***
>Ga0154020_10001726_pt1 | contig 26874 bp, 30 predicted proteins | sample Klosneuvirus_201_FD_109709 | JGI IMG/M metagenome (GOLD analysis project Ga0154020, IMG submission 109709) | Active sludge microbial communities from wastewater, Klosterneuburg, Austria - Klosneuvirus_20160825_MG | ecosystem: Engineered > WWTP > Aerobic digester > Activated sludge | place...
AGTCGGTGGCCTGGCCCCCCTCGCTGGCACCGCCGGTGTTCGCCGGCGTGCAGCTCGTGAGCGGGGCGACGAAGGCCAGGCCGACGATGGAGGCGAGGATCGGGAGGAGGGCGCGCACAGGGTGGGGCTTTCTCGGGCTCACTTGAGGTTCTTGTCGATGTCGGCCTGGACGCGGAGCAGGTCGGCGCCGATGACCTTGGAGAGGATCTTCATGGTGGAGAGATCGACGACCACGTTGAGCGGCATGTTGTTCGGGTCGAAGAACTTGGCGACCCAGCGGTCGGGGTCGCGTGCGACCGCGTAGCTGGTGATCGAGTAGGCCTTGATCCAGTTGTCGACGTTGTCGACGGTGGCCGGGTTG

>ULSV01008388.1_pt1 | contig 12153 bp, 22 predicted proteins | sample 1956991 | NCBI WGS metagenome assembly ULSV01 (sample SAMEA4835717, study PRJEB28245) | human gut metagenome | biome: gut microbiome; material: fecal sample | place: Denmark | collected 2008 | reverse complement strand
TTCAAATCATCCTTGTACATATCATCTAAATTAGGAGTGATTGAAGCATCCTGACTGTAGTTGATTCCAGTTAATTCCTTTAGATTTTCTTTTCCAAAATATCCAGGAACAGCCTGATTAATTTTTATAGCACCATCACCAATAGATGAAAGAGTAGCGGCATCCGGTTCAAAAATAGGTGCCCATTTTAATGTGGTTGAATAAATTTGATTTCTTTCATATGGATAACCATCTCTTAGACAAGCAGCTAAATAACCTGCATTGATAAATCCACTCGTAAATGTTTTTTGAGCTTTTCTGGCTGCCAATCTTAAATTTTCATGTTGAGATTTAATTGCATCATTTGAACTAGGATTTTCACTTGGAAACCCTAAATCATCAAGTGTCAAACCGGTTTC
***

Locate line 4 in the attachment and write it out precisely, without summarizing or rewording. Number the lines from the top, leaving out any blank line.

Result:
TTCAAATCATCCTTGTACATATCATCTAAATTAGGAGTGATTGAAGCATCCTGACTGTAGTTGATTCCAGTTAATTCCTTTAGATTTTCTTTTCCAAAATATCCAGGAACAGCCTGATTAATTTTTATAGCACCATCACCAATAGATGAAAGAGTAGCGGCATCCGGTTCAAAAATAGGTGCCCATTTTAATGTGGTTGAATAAATTTGATTTCTTTCATATGGATAACCATCTCTTAGACAAGCAGCTAAATAACCTGCATTGATAAATCCACTCGTAAATGTTTTTTGAGCTTTTCTGGCTGCCAATCTTAAATTTTCATGTTGAGATTTAATTGCATCATTTGAACTAGGATTTTCACTTGGAAACCCTAAATCATCAAGTGTCAAACCGGTTTC